Are you inviting pirates in?

How to reduce the risks from increased Internet connect time

The Internet is increasingly becoming a staple in the home, with more folks wanting to stay online all the time instead of dialing in each time they want to visit a Website or check e-mail. These persistent connections-whether by cable modem, DSL or “all-you-can-eat” dial-up accounts-are a great way to stay wired. The problem is they almost always present the same target: an Internet Protocol (IP) Address that tells snoops, crackers and other data thieves “I’m here!”

Online, you’re represented by your log-in name plus a numeric IP address used to identify a machine (or virtual one). The longer you’re online, the easier it is for crackers to locate you and scan your system for vulnerabilities. Once they find an opening, they can chew and spit out your data or use your computer to mount attacks on other machines without your knowledge.

“When you’re connected for five or 10 minutes or an hour with a dial-up, the next time you connect you have a different IP address, [which in turn protects your computer from intruders],” says Peter Tippett, co-chairman and chief technologist for (, a security assurance firm in Reston, Virginia. “A home user with a persistent connection gets a scan within five days of connecting to the Internet,” he adds. On bigger sites, there’s a lot more scanning going on. “We’re ground zero; we get tested every five minutes.”

Home users can have the same vulnerabilities as big corporations with their own T3 line, but without the information technology department in the basement plugging their security holes. “You’ll need to start worrying about those kinds of things yourself,” says William J. Orvis, security specialist with the U.S. Department of Energy’s Computer Incident Advisory Capability team (www.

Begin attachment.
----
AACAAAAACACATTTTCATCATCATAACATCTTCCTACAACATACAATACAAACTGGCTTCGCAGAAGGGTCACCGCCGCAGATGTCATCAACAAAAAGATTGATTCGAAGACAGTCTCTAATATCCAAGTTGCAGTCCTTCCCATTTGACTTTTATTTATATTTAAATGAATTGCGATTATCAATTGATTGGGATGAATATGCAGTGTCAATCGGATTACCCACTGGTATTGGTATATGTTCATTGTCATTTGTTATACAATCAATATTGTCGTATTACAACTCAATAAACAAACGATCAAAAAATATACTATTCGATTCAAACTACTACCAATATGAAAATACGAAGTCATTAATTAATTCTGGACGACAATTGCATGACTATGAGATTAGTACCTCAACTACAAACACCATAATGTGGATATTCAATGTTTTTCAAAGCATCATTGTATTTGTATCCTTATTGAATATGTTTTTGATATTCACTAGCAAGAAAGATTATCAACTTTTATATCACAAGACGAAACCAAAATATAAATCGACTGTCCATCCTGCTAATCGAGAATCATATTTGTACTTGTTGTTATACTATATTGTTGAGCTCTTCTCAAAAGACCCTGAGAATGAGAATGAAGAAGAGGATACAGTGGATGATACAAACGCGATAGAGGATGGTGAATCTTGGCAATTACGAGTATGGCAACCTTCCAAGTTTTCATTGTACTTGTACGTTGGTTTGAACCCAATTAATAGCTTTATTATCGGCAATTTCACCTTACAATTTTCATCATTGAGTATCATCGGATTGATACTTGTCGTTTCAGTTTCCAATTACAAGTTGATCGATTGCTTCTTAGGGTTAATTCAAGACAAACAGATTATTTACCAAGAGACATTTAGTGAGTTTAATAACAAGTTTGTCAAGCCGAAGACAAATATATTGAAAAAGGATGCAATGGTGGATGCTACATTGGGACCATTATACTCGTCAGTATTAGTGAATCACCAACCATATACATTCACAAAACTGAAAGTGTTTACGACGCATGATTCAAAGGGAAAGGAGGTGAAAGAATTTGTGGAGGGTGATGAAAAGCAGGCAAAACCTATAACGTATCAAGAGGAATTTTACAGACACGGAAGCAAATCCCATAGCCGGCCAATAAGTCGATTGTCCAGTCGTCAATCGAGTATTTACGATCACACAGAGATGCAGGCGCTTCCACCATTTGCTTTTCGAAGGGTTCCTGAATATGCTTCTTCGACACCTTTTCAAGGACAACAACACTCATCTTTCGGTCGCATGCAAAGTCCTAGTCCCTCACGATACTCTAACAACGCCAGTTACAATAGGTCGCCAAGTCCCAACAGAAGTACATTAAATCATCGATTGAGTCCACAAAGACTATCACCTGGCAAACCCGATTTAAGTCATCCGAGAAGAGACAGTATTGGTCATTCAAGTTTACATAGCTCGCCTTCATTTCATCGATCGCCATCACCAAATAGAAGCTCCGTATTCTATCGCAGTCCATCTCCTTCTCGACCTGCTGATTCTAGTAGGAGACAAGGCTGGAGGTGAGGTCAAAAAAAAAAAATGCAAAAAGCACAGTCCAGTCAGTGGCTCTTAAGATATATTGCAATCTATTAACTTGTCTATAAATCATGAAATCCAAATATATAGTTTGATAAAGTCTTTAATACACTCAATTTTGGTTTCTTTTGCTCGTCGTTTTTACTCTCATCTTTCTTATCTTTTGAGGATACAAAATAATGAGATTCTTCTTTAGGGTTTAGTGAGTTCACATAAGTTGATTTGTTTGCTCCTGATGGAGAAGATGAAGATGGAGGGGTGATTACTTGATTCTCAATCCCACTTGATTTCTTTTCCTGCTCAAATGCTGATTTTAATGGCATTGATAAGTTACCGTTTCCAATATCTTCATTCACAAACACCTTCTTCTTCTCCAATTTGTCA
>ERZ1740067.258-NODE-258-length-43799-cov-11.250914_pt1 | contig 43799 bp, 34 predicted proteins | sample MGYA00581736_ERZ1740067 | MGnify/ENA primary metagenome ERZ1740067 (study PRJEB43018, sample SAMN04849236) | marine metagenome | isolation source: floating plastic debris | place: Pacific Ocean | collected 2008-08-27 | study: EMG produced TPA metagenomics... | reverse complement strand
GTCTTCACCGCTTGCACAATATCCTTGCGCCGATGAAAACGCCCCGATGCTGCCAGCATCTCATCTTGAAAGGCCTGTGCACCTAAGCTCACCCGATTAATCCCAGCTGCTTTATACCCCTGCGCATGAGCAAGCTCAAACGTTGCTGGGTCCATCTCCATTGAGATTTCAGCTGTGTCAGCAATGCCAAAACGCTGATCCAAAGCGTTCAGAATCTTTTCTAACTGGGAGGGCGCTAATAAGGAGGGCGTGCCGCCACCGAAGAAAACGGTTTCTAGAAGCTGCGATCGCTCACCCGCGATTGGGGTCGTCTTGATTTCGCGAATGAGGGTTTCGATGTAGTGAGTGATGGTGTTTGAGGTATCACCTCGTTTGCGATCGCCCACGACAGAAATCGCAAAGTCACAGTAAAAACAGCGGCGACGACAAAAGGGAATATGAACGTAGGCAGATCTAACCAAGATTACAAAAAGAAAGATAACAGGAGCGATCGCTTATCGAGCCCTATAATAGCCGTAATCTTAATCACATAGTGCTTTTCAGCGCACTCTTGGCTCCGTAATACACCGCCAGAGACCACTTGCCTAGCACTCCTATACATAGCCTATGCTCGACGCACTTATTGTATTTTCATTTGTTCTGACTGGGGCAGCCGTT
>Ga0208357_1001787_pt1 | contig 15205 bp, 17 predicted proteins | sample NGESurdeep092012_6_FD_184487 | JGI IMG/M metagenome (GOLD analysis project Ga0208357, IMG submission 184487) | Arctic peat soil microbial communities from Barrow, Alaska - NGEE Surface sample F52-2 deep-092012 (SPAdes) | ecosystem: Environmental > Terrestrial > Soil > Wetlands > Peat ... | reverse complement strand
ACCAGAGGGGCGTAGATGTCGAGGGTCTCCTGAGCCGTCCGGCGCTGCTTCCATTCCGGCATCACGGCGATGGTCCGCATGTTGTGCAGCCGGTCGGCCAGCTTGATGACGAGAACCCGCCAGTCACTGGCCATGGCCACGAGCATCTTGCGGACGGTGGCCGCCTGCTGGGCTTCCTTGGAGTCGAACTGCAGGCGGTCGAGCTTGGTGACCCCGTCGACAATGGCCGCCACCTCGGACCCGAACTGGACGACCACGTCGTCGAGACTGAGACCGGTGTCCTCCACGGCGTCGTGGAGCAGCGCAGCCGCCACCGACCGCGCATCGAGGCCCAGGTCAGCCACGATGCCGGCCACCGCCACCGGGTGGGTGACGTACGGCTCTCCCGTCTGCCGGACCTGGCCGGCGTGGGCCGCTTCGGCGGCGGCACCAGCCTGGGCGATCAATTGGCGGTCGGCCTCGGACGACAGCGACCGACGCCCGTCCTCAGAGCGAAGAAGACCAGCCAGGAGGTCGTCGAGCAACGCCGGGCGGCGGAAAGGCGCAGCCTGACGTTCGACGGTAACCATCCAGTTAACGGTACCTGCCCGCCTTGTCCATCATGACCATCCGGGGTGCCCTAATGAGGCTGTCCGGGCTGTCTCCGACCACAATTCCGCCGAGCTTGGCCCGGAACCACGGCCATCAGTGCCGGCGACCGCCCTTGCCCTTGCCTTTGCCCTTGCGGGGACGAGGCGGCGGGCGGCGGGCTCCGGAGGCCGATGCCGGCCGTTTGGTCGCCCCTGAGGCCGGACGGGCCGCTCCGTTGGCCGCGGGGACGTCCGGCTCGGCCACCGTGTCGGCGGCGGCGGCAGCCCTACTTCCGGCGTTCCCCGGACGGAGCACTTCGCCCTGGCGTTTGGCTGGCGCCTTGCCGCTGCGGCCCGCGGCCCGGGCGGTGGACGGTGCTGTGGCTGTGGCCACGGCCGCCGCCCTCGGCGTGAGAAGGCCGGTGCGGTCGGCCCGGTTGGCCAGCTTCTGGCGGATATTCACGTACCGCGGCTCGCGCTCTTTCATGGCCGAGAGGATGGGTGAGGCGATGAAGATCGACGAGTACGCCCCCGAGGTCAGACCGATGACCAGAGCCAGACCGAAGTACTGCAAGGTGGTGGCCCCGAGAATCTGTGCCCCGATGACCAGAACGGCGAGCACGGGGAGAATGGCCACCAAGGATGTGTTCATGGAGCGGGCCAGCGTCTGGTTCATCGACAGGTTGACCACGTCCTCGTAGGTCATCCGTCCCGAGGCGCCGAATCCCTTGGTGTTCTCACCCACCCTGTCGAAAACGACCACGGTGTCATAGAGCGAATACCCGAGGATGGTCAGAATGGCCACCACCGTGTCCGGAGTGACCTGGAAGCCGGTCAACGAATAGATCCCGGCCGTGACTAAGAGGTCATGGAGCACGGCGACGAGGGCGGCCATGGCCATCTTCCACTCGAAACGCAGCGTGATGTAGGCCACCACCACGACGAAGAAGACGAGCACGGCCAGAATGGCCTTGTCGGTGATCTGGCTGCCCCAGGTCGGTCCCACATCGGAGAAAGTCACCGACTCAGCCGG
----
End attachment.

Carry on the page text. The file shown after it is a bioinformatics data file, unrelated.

But don’t push the “self-destruct” button just yet. Orvis and Tippett share expert tips on ways to reduce your risk without cutting the cord and heading off to a shack in the woods:
1. Turn off the computer when you aren’t using it. This will reduce your exposure.

2. Turn off unneeded services that give other people access. “If you don’t need to be a File Transfer
Protocol (FTP) server, turn that service off,” says Orvis. (You can still reach other machines via FTP if you’re not serving files that way.)

3. Ditto for Web servers (not your browser). “That’s not usually a problem with a Windows or Mac box,” says Orvis, who points out that the newer versions of Windows do have Personal Web Server, and NT has Internet Information Server (IIS). Special care should be taken with IIS because it is designed to service the “world” whereas the Personal Web Server only services you.
Windows File and Printer Sharing service can be a huge security hole. If you don’t have more than one computer connected together in a home network, you probably don’t need to have this service turned on. Go to your Control Panel and choose Network/Configuration/File and Print Sharing to check your status box. If you do have a LAN, use the password option in

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